Do You Prefer "Native American" or "American Indian"? 6 Prominent Voices Respond "Wherever I go, from the reservation to the city, through the halls of academia, from younger to older, to the grassroots, and in social media, I hear numerous discussions and debates around how people choose to identify with certain references, e.g., which word is the most appropriate: Native American? Native? Indian? American Indian? Indigenous? My task here was to ask several friends and people whom I (and many others) admire what reference they feel most comfortable with."
"Mushak calculated that for each day in the desert that she drank 3 liters from the pits, she was exposed to uranium at levels nearly 100 times the federal maximum… She also received a dose of radioactive alpha particles that was probably 10 times the safety threshold for pregnancy or more. When Lois drank from the pits, she pumped ‘a witch's brew’ into her womb." [more inside]
The Ket from the Lake Munduiskoye (2008, 30 min.) The Ket people are an indigenous group in central Siberia whose population has numbered less than two thousand during the past century. Although mostly assimilated into the dominant Russian culture at this point, a couple hundred of them are still able to speak the Ket language, the last remaining member of the Yeniseian language group. Recent scholarship has proposed a link between Ket and some Native American language groups.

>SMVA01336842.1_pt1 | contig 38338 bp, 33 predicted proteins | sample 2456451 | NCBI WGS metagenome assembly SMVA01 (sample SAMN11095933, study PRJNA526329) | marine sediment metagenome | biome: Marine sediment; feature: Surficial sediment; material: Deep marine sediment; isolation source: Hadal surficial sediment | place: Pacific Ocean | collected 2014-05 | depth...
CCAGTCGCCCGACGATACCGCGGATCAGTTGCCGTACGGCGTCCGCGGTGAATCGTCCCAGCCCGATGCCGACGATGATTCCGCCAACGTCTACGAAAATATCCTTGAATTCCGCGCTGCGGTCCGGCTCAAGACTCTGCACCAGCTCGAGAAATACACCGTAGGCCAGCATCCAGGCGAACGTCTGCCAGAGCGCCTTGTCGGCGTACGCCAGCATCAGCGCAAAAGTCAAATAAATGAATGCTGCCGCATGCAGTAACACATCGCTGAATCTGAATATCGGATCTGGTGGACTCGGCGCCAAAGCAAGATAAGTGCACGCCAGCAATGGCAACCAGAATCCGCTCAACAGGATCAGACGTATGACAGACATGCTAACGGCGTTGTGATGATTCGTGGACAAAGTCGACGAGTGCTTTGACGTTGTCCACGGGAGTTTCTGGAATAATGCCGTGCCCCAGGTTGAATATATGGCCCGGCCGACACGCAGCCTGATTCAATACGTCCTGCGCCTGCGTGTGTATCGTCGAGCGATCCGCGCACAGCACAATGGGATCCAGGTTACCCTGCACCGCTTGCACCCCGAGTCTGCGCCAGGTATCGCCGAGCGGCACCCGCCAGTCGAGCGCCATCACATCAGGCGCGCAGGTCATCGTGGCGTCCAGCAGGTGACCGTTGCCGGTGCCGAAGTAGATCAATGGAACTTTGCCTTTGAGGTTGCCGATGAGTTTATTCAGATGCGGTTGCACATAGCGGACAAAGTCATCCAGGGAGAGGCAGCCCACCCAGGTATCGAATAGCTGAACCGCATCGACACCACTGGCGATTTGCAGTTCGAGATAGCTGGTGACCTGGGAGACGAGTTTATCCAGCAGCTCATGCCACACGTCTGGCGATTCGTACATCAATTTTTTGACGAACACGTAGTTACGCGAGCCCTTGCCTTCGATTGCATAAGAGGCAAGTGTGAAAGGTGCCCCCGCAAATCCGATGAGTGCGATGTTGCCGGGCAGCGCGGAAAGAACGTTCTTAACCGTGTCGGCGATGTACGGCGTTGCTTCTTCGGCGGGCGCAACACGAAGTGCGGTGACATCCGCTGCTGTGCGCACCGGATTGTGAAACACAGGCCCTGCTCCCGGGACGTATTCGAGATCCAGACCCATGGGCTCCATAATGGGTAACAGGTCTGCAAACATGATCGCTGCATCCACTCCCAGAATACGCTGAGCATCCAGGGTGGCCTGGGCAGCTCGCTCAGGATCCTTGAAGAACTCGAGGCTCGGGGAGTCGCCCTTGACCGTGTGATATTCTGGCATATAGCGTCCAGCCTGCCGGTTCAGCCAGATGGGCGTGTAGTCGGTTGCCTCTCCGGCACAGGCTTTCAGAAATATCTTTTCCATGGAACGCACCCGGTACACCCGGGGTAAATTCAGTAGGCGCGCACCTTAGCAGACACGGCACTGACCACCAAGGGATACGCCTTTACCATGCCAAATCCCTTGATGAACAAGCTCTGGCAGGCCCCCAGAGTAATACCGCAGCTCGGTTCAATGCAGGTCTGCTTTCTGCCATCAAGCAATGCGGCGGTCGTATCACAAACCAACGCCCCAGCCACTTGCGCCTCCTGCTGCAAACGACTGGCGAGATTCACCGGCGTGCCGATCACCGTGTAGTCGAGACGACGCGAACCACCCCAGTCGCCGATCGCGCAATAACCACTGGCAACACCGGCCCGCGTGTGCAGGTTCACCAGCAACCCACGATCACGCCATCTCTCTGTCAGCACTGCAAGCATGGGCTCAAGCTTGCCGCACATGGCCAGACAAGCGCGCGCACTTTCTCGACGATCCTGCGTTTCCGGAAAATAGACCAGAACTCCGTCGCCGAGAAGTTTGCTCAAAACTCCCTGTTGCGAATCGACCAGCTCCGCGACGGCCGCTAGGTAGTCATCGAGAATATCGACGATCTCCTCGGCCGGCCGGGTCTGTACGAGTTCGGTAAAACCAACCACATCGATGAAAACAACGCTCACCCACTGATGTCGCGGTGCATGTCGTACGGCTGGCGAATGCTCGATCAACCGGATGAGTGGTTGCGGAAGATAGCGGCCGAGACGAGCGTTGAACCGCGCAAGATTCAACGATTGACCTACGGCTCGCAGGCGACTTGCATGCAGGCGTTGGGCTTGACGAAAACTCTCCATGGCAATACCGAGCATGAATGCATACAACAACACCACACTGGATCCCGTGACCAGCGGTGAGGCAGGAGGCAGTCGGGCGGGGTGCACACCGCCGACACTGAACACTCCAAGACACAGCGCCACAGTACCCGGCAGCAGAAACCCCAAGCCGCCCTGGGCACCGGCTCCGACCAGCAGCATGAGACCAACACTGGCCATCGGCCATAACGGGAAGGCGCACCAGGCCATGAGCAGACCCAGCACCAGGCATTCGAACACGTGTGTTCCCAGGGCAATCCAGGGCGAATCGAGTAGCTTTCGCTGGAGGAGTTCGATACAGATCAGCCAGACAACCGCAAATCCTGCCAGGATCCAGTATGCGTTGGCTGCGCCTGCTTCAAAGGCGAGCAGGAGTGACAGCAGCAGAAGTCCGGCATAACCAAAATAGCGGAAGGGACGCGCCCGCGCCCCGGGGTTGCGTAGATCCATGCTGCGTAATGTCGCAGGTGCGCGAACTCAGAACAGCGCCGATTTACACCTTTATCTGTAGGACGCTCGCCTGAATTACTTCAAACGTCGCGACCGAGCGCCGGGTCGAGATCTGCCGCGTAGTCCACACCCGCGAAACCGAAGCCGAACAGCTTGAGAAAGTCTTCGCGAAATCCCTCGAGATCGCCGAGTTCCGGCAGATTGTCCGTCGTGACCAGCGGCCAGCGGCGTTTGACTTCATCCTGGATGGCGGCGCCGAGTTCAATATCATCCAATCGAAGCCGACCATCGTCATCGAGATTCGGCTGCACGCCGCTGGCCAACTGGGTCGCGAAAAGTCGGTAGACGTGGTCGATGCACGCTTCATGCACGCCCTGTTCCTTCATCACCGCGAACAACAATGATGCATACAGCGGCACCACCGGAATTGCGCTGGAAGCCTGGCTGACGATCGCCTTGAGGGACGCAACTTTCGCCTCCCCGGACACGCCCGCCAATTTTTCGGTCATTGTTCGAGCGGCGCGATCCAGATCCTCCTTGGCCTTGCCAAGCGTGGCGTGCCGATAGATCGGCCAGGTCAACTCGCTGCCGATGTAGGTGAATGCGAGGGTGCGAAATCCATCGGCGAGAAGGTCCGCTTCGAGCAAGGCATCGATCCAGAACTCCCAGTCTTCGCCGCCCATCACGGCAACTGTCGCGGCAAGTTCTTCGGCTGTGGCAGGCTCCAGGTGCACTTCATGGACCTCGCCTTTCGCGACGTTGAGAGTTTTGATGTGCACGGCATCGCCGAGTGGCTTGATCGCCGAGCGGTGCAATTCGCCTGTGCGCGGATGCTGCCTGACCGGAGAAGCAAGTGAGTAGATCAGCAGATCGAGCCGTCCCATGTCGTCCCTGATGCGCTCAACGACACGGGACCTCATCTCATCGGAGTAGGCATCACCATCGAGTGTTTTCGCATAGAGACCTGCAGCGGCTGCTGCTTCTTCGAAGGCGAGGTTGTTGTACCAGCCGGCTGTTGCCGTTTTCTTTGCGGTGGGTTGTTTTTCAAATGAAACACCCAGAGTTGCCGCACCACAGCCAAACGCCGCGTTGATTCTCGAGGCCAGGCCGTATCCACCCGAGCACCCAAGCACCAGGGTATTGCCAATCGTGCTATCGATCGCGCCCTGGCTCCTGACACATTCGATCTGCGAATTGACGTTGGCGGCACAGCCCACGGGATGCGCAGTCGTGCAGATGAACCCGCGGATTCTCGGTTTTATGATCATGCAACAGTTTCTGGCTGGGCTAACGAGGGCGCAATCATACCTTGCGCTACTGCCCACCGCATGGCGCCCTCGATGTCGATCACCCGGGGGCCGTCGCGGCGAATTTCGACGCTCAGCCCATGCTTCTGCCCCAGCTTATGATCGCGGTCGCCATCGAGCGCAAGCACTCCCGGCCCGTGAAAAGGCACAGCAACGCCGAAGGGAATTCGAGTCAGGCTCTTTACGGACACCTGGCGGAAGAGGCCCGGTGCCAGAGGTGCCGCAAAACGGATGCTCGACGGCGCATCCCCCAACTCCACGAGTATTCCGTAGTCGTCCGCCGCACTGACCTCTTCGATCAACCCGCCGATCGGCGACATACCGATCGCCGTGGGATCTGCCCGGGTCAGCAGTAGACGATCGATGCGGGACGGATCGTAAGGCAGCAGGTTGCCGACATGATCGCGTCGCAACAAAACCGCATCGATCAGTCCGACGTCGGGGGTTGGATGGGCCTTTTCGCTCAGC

The various Star Wars movies have been translated into at least 39 languages (as also seen here in a set of 16 international logos for Attack of the Clones), but the Navajo Nation is set to be the first Native American tribe to officially dub the original Star Wars film. [more inside]
Fred Martinez was nádleehí, a male-bodied person with a feminine nature, a special gift according to his ancient Navajo culture. He was one of the youngest hate-crime victims in modern history when he was brutally murdered at 16. Two Spirits explores the life and death of this boy who was also a girl, and the essentially spiritual nature of gender. (previously)
Voices from the Trading Post. You know, you can get a job anywhere, but this is not just a place to make a living. This is a way of life. Life on the Navajo reservation in the 19th and 20th century, in the words of the traders themselves (text and sound).
Navajo Code Talkers honored As indigenous languages die out all over the world, it's especially nice to see some recognition for the Navajo code talkers. There's also a dictionary here.